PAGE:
Viewing by month: April 2011

Changes to new south wales' residential tenancy laws

As of the end of January 2011, the New South Wales residency tenancy laws changed quite significantly. The new Residential Tenancy Act 2010 applies to all existing and new residential tenancies, and therefore affects you and the advice you give on a daily basis as a CENTURY 21 real estate agent to both your rental clients and landlords. 

According to NSW Fair Trading, the new Act contains more than 100 areas of reform.  However the main changes outlined by NSW Fair Trading are as follows:

• There is more protection for victims of domestic violence
• Tenants must be given at least one means of paying their rent that does not incur a fee
• The time to evict a tenant who has stopped paying rent will be cut by up to 18 days
• Red tape will be cut for landlords dealing with goods left behind
• Tenants will be able to make reasonable requests to make minor changes to premises or to sub-lease a spare room
• Landlords will be required to make premises ‘water efficient’ if they wish to charge tenants for water usage
• Landlords will gain the right to show premises to prospective tenants or buyers at least twice a week
• Landlords and their agents will be prohibited from knowingly concealing certain important information from tenants
• Tenants will no longer be forced to have carpets professionally steam-cleaned when vacating premises. 

The NSW Fair Trading website contains further information about the changes, with specifics on how they apply to both renters and landlords.  If you haven’t already, it may be a worthwhile exercise to take some time to read through the changes in detail, so that you can confidently explain them to your property clients. 

0 comments | Posted by Reality Bytes - Real Estate Training Blog on 27/04/2011 at 9:09 AM | Categories:

Working Smarter

It is fact – Australians tend to put in more hours at work and take fewer annual leave days than those in most industrialised countries.  As a career driven Australian, this fact from The Economist may inspire you, however the reality is that as a working culture, Australians may be working harder and longer, but not smarter.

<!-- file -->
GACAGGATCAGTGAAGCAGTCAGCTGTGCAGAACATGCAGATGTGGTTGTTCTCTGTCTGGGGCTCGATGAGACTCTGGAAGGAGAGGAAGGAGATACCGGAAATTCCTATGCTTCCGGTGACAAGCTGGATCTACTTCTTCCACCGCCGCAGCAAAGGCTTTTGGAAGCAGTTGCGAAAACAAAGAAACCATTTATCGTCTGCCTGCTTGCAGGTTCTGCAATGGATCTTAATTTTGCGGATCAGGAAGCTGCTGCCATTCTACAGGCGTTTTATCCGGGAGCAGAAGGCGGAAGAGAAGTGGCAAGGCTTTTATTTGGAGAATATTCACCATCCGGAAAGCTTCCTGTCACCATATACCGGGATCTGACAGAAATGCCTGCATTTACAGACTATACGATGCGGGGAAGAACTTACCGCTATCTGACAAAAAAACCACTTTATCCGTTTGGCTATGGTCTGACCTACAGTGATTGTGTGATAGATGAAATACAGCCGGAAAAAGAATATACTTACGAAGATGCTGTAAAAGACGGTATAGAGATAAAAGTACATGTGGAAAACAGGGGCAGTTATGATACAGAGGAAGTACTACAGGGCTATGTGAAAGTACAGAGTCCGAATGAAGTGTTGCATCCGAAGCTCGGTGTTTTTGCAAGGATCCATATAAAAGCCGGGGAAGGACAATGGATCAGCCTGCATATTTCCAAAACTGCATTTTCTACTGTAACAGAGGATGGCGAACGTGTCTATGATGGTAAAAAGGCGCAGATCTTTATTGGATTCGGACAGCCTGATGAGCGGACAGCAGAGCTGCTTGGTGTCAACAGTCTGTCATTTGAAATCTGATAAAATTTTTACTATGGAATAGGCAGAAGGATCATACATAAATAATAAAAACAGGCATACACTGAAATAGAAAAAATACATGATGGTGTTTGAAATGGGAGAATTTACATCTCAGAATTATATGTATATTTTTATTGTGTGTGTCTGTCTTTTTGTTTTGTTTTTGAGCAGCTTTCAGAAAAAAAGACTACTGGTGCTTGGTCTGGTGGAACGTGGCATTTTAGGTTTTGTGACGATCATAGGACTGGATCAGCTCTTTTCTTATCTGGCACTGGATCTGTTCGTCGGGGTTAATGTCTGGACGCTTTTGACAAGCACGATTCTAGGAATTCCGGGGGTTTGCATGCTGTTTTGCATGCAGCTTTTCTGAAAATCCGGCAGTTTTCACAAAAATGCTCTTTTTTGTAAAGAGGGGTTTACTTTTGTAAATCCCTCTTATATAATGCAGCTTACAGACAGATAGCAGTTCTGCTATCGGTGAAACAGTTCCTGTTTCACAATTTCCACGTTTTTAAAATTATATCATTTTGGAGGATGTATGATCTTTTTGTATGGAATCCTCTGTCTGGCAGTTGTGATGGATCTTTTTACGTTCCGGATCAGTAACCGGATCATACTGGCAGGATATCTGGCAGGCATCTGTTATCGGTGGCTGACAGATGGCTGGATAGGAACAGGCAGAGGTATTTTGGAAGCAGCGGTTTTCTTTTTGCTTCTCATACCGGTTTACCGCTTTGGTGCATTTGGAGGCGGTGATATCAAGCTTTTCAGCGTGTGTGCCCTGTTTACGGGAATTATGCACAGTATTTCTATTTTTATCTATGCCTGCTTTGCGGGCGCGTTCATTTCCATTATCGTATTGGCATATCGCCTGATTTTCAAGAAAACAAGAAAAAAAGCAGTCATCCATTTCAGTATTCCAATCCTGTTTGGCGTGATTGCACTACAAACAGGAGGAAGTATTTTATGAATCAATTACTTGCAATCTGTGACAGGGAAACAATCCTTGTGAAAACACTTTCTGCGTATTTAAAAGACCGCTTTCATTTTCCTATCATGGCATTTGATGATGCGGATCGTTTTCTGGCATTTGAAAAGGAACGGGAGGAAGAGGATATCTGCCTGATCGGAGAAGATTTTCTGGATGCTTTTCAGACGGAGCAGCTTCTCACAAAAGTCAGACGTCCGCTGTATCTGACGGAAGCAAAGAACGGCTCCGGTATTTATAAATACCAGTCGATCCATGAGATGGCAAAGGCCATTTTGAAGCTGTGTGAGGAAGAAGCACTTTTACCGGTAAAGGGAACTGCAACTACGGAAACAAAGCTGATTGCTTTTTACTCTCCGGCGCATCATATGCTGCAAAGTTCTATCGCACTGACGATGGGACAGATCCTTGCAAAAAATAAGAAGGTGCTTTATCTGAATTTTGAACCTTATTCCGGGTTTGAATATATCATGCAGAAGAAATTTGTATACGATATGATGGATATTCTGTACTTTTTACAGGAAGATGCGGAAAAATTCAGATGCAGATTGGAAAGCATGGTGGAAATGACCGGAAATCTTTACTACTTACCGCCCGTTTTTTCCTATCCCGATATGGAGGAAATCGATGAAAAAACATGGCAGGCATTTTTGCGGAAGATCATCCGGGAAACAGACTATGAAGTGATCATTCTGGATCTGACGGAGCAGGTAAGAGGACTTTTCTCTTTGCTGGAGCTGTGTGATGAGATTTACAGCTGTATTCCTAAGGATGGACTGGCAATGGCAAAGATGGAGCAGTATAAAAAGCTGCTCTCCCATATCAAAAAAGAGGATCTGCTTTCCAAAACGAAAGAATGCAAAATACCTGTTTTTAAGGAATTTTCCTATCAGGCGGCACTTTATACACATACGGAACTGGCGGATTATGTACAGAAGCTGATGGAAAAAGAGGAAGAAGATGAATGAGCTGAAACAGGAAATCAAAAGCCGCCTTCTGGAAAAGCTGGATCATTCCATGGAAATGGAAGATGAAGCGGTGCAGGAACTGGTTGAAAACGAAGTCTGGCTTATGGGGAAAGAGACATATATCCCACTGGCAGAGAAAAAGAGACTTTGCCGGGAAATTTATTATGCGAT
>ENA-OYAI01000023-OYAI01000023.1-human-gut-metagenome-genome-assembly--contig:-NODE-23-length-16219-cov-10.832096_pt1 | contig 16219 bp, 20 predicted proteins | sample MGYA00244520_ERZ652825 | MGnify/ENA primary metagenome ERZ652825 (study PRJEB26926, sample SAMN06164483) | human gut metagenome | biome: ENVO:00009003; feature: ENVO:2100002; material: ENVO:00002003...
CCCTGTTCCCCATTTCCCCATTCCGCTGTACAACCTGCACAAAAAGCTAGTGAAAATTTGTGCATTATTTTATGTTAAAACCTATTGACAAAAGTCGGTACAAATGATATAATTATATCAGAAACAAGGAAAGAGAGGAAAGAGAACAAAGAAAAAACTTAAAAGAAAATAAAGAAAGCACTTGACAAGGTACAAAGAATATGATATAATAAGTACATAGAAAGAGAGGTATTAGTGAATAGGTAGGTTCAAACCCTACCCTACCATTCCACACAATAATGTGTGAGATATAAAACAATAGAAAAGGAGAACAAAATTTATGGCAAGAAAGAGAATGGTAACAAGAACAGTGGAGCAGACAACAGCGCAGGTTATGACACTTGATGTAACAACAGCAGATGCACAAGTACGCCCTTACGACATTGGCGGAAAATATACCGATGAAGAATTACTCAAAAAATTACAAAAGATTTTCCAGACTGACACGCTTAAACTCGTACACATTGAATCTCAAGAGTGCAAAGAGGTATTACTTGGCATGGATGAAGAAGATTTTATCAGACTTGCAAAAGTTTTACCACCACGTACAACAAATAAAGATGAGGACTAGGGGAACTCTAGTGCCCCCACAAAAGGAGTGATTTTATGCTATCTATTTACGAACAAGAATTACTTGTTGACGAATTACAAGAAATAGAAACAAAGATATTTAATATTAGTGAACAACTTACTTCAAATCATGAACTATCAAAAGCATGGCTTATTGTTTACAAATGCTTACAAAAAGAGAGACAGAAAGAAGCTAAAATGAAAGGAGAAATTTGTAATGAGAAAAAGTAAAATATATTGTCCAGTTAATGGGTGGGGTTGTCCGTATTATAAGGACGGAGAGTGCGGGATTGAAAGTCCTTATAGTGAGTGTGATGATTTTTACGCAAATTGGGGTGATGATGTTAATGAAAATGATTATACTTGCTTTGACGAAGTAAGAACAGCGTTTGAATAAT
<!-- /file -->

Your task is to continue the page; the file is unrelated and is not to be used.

As a CENTURY 21 real estate agent the concept of ‘working smarter’ means that you should achieve the same results using less time. Be aware that working more intelligently does not necessarily mean working less; instead you will learn to work with focus and intent. The elimination of yourself from distraction is key if you want to become an efficient restate agent.

With today’s instant messaging, emails and online disruptions readily available at any given time, it is difficult to find solitude during the working day to concentrate with intent on your tasks at hand.  Distraction and procrastination are the enemy of most agents as it is naturally easy to be led by either.

Despite the buzz around you and constant movement to and from the office, one helpful method of working smarter not harder is to distinguish the difference between being busy and being productive. When you are busy you could feel productive, but this may not be the case. It is results such as exchanging on contracts and meeting with clients that can help you move forward in your career, as opposed to the less relevant tasks you may be more tempted to check off your weekly to do list instead.